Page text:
What the heck?

IMG_0740I wish I didn’t always want ” to do something about it” when it comes to kids. I’d like to sit it out, wait and see, trust the process instead, but it’s you, a life, an important time in a life and I adore you. I watch you struggle with daddy, report your frustrations and I listen, ask you what you might try and step back. But I ask myself why. Why you are not allowed to dig the hole to plant the bare root rose you got at the plant store, you can’t gather the eggs from the hen house, clean out the filthy water trough or pick up the empty feed bags daddy leaves to clutter their coop?

He wants you to leave his stuff alone. Does he want you to go away and leave him alone? I told him kids like to help, you are all a team. More things get done, its fun when families work together. I should have kept quiet. Yesterday I went over when you were at school and no one was home and so I cleaned out the disgusting hen water trough, picked up the garbage in their tiny coop and collected 23 eggs left in the nest. There are only 4 chickens. Neglected chickens. Little animals penned up by your daddy for his pleasure and then neglected. Dirty car, yard, house, dirty daddy. This is me trying to step back. I have to learn to let go. But I still notice and I wish for you that you had a more structured, consistent set of daily tasks, jobs, that you would clean up your yard, the coop, the car together.

But I no longer expect it to change. Do you ever get fed up? I pretend to not notice. The way we pretend not to be afraid of a coyote staring at us on the trail in front of us, but know she knows we are. You are afraid. I am too. But we walk aggressively toward her anyway, and act “as if “and it is so. She turns away, we looked scary, we seem brave. Pretending sometimes works just fine.

Let’s pretend that you have a morning routine that includes getting ready for school on time, that you remember your lunch kit, your homework and a jacket, that you remember to put it in the classroom and replace it after recess and replace it after lunch and hang up your jacket and bring it to the car at the end of the day with your homework folder and your lunch kit. Does it make a difference in your sense of yourself? Are you now a guy that remembers things? A guy that has things handled? Will daddy say you are responsible enough to collect the eggs? To plant your own rose? What will it take for daddy to let you get there? Let himself let you?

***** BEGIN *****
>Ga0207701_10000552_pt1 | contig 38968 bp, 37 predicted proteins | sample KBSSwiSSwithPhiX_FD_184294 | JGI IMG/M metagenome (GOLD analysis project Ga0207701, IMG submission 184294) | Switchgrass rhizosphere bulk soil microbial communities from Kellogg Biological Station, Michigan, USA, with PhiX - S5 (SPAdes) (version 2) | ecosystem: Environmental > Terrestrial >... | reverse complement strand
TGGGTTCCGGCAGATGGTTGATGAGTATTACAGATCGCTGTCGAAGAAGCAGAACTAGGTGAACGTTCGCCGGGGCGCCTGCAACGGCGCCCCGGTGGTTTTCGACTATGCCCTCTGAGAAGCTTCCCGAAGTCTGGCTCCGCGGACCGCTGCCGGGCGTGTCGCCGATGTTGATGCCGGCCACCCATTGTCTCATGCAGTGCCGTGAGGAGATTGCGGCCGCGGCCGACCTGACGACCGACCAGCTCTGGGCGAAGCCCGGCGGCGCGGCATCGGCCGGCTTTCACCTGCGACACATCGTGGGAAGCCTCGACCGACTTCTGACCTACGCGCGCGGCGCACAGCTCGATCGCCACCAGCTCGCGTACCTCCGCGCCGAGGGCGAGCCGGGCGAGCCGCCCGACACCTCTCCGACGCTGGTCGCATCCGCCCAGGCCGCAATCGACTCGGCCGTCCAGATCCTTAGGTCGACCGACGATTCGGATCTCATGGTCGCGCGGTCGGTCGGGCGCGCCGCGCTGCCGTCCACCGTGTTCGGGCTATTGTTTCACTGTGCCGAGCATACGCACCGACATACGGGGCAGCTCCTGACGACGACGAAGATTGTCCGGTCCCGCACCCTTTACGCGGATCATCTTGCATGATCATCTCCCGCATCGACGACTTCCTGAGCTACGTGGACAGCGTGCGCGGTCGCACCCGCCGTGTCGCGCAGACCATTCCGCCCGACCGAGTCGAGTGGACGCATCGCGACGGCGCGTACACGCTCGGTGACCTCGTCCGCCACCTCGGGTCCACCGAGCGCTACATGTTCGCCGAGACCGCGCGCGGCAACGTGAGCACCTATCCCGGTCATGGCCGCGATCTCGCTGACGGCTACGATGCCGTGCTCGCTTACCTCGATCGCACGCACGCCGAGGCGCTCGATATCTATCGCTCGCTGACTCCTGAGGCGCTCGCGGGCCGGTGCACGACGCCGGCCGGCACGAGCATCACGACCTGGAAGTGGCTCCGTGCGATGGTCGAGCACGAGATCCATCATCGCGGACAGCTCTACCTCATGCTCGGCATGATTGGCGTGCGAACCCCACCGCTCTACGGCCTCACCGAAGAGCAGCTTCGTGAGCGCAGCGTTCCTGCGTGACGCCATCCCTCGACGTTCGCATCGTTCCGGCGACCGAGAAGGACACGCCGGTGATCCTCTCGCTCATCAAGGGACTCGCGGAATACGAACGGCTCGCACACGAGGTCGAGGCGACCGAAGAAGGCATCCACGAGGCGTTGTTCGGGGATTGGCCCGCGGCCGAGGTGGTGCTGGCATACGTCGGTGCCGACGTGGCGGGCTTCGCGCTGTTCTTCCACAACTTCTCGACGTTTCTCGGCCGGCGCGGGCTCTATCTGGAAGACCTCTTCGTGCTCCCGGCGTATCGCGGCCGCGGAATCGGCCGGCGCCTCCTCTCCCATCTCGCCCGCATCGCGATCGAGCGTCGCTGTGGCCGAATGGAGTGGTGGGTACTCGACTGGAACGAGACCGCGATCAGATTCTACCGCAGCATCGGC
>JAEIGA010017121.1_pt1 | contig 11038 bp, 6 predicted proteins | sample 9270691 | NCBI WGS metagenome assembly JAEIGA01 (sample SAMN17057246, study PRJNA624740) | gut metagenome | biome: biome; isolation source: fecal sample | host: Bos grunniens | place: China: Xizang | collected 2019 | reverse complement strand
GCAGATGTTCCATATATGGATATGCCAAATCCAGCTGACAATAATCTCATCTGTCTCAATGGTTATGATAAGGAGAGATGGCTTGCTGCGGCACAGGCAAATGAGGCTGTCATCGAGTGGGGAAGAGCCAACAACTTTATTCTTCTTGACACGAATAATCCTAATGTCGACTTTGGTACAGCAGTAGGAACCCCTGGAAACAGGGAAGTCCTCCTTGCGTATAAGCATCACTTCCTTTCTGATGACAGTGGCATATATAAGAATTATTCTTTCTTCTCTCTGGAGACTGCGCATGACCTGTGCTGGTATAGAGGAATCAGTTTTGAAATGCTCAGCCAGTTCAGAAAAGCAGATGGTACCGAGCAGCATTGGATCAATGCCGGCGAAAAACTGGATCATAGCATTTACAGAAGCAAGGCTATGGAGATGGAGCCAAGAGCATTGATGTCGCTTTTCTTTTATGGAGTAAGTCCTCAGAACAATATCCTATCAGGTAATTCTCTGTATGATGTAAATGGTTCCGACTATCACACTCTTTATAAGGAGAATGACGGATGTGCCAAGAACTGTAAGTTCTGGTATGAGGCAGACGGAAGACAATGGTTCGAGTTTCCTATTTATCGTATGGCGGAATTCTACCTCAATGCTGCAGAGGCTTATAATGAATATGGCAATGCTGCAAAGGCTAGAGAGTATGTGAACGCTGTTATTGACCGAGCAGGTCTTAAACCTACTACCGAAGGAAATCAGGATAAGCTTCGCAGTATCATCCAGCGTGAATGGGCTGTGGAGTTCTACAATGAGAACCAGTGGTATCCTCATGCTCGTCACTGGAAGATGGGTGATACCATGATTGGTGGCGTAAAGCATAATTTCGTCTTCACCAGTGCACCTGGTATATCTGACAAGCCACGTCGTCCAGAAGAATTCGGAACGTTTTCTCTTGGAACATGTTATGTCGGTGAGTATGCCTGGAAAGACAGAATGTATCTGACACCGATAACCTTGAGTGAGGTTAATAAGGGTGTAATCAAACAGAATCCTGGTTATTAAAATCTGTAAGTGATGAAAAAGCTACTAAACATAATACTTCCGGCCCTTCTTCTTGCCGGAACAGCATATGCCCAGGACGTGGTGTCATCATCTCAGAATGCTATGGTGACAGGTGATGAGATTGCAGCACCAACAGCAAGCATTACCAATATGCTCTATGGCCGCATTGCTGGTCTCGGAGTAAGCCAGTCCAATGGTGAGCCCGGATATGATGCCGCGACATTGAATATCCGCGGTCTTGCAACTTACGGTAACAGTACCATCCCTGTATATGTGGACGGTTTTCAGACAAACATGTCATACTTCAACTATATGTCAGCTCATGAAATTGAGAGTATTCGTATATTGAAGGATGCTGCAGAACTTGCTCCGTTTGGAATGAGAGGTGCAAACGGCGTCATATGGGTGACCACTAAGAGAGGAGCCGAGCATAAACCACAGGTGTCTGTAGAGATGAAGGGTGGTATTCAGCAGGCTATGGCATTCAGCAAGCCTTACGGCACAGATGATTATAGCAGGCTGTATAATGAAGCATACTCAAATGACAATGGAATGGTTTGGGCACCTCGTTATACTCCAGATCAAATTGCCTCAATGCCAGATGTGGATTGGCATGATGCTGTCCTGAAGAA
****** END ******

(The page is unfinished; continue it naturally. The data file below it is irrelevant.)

I sat with you to do math homework, adding double digit numbers with regrouping in the tens column. You got the crayons and began counting crayons. I asked you to focus on your math. And you said that you are supposed to get 20 like items for math. What? I think, I told you, today now that you are 8, we will try it with head numbers and fingers if needed, no crayons.

You agreed and I asked you what you had to do first. I watched you, coached when you started on the wrong set of addends, the tens not the ones, and you held the totals in your head, carried your ones and did twenty problems. Your mathematical thinking is spiffy. You even guessed, estimated one and were one number off. You wanted to do them on your own, without distractions did all twenty in minutes and then went to play. Relaxed, successful. Remember last week you told me you were bad at math. I didn’t believe it. Today you changed your mind, “I guess I am good at math.” I guess you just needed nothing in your hands but a pencil, a quiet space and your cleverness, your own skills. And a coach. We all need a perceptive coach. But mostly buddy, you need to believe you can and no one should ever lead you to think otherwise.